Andrew Mack, a member of the Evatt Executive, delivers a scathing analysis of AUKUS. James Curran, author of both Curtin’s Empire and Unholy Fury: Whitlam and Nixon at War, weighs the new challenges confronting Australia’s alliance with the US and Geoff Raby, former Australian Ambassador to Beijing, proposes a sharply rational assessment of the peril and futility of trying to contain China, while Marianne Hanson, co-chair of the International Campaign to Abolish Nuclear Weapons, discusses the ethical and reputational questions associated with bringing nuclear submarines into the Australian fleet.
A Khaki election will no doubt focus on Defence. Both Melissa Conley Tyler and Thomas Lonergan debate where the spending ought to go to create a resilient nation, both diplomatically and militarily. The conceptual notion of such national resilience is analysed by Chenjun Wang, and Doris Asante highlights one of the most fascinating and overlooked challenges for Australian security services (forgotten perhaps since the global war on terror has receded from the headlines): the significant and vexing regional threats that defy the traditional role of Defence, performed by uniformed men with guns.
In an exploration of identity, values and the projection of an Australia worth defending, Rose Jackson, President of the Evatt Foundation, and Yun Jiang address the notion of insidious discontent persisting in Australia in terms of racism, right wing extremism, hypocrisy and a diversity deficit within our public voice on foreign policy. Australia possesses extraordinary soft power assets whilst simultaneously discounting the merits of a coherent program of public diplomacy. Naren Chitty, the director of Macquarie University’s Soft Power Analysis & Resource Centre confronts Australia’s opportunities after AUKUS in the field of public diplomacy.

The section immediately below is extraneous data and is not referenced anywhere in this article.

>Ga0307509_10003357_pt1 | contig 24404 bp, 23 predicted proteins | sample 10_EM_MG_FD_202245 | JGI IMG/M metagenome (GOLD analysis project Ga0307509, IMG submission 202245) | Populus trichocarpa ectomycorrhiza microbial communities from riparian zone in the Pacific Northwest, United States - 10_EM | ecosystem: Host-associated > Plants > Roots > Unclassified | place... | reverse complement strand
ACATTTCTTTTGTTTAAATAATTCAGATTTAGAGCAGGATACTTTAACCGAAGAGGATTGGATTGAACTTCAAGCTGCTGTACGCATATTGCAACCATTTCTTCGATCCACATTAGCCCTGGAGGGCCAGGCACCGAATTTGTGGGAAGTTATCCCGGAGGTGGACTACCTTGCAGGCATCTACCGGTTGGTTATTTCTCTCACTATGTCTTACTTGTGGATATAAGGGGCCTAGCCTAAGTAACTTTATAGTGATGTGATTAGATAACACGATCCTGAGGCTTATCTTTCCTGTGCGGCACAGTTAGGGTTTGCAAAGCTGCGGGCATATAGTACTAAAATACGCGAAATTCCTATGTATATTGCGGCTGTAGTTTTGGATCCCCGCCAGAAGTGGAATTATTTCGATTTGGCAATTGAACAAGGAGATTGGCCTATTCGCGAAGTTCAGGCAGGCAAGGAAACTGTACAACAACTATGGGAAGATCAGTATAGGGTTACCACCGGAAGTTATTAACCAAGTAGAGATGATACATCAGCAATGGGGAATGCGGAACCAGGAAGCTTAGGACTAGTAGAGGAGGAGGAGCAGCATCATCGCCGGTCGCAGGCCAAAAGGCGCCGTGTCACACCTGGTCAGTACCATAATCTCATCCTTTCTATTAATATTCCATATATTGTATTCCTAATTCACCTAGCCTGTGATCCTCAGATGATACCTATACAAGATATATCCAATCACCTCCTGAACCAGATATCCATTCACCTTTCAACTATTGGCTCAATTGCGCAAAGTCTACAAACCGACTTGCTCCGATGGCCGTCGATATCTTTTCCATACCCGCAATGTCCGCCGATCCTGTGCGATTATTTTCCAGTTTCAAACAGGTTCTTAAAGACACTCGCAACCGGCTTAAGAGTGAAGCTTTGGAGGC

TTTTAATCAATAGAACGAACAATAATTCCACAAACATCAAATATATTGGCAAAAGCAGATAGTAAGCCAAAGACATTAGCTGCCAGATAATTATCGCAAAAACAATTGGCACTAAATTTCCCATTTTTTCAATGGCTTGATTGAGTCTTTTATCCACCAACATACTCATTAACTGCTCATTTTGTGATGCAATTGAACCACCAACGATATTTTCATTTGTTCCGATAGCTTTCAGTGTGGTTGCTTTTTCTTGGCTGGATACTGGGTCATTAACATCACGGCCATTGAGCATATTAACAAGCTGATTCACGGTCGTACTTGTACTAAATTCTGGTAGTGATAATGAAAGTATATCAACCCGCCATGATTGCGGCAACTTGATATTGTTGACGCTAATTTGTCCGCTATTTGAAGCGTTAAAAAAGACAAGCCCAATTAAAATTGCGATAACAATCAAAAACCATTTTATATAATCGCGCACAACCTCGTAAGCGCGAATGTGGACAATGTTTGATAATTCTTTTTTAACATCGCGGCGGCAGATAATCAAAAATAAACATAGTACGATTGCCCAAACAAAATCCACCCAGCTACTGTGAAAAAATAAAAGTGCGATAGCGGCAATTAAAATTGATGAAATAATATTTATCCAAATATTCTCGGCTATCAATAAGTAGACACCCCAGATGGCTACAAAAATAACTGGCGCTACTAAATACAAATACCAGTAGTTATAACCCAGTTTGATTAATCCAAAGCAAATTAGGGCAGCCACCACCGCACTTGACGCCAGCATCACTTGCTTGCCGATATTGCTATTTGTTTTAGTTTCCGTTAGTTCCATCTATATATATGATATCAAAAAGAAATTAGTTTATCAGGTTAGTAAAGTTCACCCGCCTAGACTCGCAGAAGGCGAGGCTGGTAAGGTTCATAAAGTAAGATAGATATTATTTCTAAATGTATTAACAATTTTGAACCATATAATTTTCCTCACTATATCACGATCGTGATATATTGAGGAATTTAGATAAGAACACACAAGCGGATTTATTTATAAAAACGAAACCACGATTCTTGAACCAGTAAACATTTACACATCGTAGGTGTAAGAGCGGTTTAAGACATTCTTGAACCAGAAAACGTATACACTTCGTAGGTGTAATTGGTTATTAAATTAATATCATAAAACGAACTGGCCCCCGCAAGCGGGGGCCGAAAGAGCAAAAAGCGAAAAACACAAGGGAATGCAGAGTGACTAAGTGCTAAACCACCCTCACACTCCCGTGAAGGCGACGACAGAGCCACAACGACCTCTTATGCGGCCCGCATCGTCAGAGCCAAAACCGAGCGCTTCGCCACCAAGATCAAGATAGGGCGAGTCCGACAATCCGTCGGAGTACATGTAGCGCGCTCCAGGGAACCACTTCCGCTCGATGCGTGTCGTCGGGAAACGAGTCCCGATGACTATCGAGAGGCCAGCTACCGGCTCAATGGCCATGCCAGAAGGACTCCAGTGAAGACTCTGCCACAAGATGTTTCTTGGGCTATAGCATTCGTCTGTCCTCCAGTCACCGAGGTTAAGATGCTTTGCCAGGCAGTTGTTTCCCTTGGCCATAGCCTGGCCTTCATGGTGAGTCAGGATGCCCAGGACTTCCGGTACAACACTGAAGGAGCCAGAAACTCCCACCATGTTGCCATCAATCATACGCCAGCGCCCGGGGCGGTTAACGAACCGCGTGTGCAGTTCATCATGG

However, what seems to be beyond the control of anyone, from an armchair diplomat to the leaders of China or America, is the fate of the global environment. It is for this reason that the Executive of the Evatt Foundation has chosen to lead with an important essay from Allan Behm, Director of the International and Security Affairs Program at the Australia Institute. Collaborative action to combat catastrophic global warming is imperative and must be the central pillar of Australia’s Foreign Affairs agenda. As a regional leader, Australian inaction has been heinously irresponsible regarding our Pacific Island neighbours, irritating to our Great Power sponsors and an offensive affront to Australia’s soft power and reputation as an influential middle power. The Foundation’s Frank Stilwell responds to Mr. Behm’s essay and the issue with a closing sentiment of optimism.
The Task Ahead takes a close look at Australia’s current dance with China and America and her place in the world. It conducts a realist survey of Australia’s policy making choices over the next few years, and examines options available to leaders, Ministers, department secretaries and academic commentators on how they might react to the various scenarios that may unfold.
MEASURE FOR MEASURE: CLIMATE & COOPERATION
EYEBALL TO EYEBALL: CONFRONTATION & CRISIS
ARM IN ARM: RESILIENCE & DEFENCE
PEOPLE TO PEOPLE: IDENTITY & PROJECTION